In Democracy in America, Alexis de Tocqueville provides an analysis and critique of American civic life. During his travels across the country, he discovered how different America was from Europe, particularly France. While the majority of Europe consisted of aristocratic countries with hundreds of years of history, America was a young democratic country. Most notably, he observed that America was growing in equality. The growing equality becomes a presupposition of individualism and isolation, but despite this inevitable growth of equality, individualism and isolation can be minimized.
Alexis De Tocqueville wrote one of the most relevant texts on modern democratic nations through his analysis of the United States of America, recorded in his book “Democracy in America”. The relevancy in his social and political theory lies in the fact that his analysis of the democratic state, the conditions it arises in and its consequential effects can be seen in political trends that followed after his time and can be observed even today. He certainly was able to accurately predict America’s future as a superpower in the conclusion of the first volume, wherein he states, “They (Americans) were born to rule the sea as the Romans were born to conquer the world.” . However, despite the nature of his reputable political theory, many have justifiably
Furthermore, taking the work as a whole, one finds that main problems of a democracy are the following: a disproportionately high portion of power in the legislative branch, an abuse of or lack of love for freedom, an excessive drive for equality, individualism, and materialism. The elements that Tocqueville believes can most successfully combat these dangerous democratic tendencies are: an independent and influential judiciary, a strong executive branch, local self-government, administrative de-centralization, religion, well-educated women, freedom of association, and freedom of the press. Tocqueville directly applies this newfound thesis to American democracy and explains how this situation can affect the United States. He references this thesis in talking about the pros and cons to American democracy, specifically the dangers and benefits of the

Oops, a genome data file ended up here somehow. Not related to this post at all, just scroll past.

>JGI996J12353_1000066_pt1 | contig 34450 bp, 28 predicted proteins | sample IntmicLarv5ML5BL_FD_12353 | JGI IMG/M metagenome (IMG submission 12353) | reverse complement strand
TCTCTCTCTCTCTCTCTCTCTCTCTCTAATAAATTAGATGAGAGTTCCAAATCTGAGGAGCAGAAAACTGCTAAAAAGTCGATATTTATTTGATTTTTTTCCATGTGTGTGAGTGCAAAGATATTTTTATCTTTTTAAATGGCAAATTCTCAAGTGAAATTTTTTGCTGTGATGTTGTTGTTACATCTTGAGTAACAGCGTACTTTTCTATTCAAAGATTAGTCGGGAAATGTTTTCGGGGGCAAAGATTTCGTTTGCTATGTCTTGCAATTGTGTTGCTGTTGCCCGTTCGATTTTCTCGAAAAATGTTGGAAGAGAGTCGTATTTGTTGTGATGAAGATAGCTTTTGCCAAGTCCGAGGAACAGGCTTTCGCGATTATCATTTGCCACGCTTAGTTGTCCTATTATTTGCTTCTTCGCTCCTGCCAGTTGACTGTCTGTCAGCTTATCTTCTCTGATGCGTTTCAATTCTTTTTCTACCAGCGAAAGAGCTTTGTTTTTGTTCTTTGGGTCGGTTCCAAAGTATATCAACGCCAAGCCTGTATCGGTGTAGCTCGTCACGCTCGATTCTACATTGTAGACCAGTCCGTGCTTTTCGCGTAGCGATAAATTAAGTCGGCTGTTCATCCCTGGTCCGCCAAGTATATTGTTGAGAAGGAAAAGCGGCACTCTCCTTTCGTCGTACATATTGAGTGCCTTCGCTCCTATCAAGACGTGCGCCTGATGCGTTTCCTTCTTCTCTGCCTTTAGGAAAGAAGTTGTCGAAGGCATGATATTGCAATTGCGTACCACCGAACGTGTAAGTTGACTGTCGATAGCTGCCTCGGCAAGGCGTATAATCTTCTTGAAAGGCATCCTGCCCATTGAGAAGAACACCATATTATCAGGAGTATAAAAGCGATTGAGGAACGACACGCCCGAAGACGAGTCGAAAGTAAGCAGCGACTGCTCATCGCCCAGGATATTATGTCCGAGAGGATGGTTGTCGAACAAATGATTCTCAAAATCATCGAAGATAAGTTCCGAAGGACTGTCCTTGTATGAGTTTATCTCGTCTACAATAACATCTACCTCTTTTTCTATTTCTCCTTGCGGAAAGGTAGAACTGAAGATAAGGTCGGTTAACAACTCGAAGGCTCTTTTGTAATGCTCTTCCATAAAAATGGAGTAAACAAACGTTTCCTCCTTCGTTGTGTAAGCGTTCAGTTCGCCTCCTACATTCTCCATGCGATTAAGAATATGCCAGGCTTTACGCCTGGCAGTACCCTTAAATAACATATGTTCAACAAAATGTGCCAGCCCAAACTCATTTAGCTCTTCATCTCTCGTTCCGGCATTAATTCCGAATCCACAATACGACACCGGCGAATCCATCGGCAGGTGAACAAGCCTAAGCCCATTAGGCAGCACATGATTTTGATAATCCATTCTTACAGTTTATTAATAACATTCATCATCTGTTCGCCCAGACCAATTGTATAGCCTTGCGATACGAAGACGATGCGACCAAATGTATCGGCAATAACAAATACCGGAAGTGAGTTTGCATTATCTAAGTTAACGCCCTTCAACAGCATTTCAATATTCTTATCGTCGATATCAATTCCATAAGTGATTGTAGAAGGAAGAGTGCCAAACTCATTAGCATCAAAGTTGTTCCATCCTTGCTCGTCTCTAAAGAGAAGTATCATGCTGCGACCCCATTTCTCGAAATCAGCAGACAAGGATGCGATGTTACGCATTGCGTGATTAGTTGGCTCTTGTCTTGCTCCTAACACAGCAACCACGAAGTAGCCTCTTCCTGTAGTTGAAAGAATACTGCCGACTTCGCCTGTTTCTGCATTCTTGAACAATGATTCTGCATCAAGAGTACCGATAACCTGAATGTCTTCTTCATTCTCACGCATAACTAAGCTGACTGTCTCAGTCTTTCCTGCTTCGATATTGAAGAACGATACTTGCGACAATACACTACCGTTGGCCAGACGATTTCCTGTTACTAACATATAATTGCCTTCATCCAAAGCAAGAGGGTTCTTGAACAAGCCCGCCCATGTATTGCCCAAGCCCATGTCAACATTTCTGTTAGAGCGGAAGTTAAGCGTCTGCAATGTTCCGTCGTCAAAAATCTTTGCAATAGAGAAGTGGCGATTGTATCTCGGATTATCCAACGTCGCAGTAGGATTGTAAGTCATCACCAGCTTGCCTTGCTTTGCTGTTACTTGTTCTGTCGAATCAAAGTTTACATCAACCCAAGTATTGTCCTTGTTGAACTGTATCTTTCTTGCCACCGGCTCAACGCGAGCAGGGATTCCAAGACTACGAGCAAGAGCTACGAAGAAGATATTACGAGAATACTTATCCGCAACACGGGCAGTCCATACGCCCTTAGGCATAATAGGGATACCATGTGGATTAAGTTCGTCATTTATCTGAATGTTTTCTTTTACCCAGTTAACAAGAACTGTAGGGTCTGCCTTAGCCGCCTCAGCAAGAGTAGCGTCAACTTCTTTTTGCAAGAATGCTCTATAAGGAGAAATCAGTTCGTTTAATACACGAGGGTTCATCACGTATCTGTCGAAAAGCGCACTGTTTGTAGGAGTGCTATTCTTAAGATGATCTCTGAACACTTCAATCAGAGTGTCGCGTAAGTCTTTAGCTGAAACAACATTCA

He puts forward the idea of “freedom of opinion” (Tocqueville 106) and constitutes it as “independence of mind and real freedom of discussion” (Tocqueville 104). Unlike Locke, this stretches far beyond what is done. Tocqueville is careful to differentiate this liberty from the freedom of speech, as this freedom from opinion is more meant to indicate the freedom to follow different paths of thought and not be unfairly judged for it. Once again, it is the majority who suppresses this in Tocqueville’s opinion, as scorn and persecution for unwanted opinions permeate throughout society (Tocqueville 105). Tocqueville’s entanglement of liberty and what is right means that a majority’s limitation of liberty is unjust, while Locke’s concept of liberty means it must necessarily be restrained by a majority in order to protect the principle aim of government, to protect
Democracy was often viewed by many who saw it as akin to anarchy and mob rule even as late as the nineteenth century. It was only until the revolutions which rose around the eighteenth century that democracy began to be seen as a serious force, which would eventually shape political discourse on a large, international scale. The following revolutions and rebellions were influenced greatly by these events in history. Even with the cruelty and its ultimate failure, it could be argued that the goals and events of the French Revolution is still relevant in modern society and has a large influence in future democracy with their goal of overthrowing government for equality and showcasing the dangers of mob rule.